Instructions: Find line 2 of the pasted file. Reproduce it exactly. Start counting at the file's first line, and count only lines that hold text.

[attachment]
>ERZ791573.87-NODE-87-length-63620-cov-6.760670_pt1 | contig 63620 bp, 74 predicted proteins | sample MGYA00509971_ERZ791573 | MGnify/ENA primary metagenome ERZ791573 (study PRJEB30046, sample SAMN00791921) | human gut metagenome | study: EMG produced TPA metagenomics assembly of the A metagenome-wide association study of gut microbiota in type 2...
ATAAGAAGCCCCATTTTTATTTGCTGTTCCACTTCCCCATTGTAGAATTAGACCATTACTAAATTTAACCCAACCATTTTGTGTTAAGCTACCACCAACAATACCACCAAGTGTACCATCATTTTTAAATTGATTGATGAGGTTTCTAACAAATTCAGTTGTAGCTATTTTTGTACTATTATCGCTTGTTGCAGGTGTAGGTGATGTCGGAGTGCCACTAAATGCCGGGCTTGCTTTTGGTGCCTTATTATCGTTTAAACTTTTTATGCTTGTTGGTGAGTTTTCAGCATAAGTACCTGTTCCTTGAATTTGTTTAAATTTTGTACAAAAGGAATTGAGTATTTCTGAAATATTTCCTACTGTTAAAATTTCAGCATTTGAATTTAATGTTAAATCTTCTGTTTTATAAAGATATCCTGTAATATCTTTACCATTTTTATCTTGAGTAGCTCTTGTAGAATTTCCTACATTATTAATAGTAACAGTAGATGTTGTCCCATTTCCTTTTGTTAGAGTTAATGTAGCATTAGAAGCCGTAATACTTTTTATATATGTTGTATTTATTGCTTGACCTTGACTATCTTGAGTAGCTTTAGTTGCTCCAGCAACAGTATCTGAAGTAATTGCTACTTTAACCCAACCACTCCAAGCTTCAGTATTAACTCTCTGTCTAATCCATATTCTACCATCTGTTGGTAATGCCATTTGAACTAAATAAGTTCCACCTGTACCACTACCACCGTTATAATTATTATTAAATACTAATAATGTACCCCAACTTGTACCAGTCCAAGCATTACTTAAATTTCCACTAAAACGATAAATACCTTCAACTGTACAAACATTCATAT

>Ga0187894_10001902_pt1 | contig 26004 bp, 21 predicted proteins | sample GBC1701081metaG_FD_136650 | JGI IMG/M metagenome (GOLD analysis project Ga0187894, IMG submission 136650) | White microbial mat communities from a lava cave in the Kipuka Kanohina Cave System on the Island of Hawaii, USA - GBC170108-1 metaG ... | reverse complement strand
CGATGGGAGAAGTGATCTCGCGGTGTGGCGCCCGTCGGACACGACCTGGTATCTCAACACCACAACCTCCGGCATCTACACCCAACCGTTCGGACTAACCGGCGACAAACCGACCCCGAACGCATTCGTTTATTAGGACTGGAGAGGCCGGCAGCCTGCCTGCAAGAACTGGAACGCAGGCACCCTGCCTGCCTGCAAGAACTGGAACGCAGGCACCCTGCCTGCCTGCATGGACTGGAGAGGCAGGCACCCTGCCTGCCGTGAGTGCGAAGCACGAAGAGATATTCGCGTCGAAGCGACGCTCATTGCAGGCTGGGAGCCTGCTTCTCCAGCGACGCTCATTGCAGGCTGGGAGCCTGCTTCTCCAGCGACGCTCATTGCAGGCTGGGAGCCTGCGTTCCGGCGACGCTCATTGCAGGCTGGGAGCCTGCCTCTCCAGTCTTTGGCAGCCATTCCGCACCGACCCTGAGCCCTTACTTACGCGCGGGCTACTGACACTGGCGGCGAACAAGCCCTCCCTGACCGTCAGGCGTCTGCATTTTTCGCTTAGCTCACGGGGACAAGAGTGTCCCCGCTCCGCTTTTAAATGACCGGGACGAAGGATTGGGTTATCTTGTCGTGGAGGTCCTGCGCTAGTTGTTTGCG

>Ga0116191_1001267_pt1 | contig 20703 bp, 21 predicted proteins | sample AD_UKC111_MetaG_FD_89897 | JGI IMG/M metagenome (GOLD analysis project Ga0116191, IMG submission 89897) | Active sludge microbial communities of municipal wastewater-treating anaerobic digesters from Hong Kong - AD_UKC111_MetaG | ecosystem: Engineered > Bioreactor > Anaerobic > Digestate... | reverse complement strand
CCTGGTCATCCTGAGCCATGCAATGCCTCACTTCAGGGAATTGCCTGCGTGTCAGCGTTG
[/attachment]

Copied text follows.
ATAAGAAGCCCCATTTTTATTTGCTGTTCCACTTCCCCATTGTAGAATTAGACCATTACTAAATTTAACCCAACCATTTTGTGTTAAGCTACCACCAACAATACCACCAAGTGTACCATCATTTTTAAATTGATTGATGAGGTTTCTAACAAATTCAGTTGTAGCTATTTTTGTACTATTATCGCTTGTTGCAGGTGTAGGTGATGTCGGAGTGCCACTAAATGCCGGGCTTGCTTTTGGTGCCTTATTATCGTTTAAACTTTTTATGCTTGTTGGTGAGTTTTCAGCATAAGTACCTGTTCCTTGAATTTGTTTAAATTTTGTACAAAAGGAATTGAGTATTTCTGAAATATTTCCTACTGTTAAAATTTCAGCATTTGAATTTAATGTTAAATCTTCTGTTTTATAAAGATATCCTGTAATATCTTTACCATTTTTATCTTGAGTAGCTCTTGTAGAATTTCCTACATTATTAATAGTAACAGTAGATGTTGTCCCATTTCCTTTTGTTAGAGTTAATGTAGCATTAGAAGCCGTAATACTTTTTATATATGTTGTATTTATTGCTTGACCTTGACTATCTTGAGTAGCTTTAGTTGCTCCAGCAACAGTATCTGAAGTAATTGCTACTTTAACCCAACCACTCCAAGCTTCAGTATTAACTCTCTGTCTAATCCATATTCTACCATCTGTTGGTAATGCCATTTGAACTAAATAAGTTCCACCTGTACCACTACCACCGTTATAATTATTATTAAATACTAATAATGTACCCCAACTTGTACCAGTCCAAGCATTACTTAAATTTCCACTAAAACGATAAATACCTTCAACTGTACAAACATTCATAT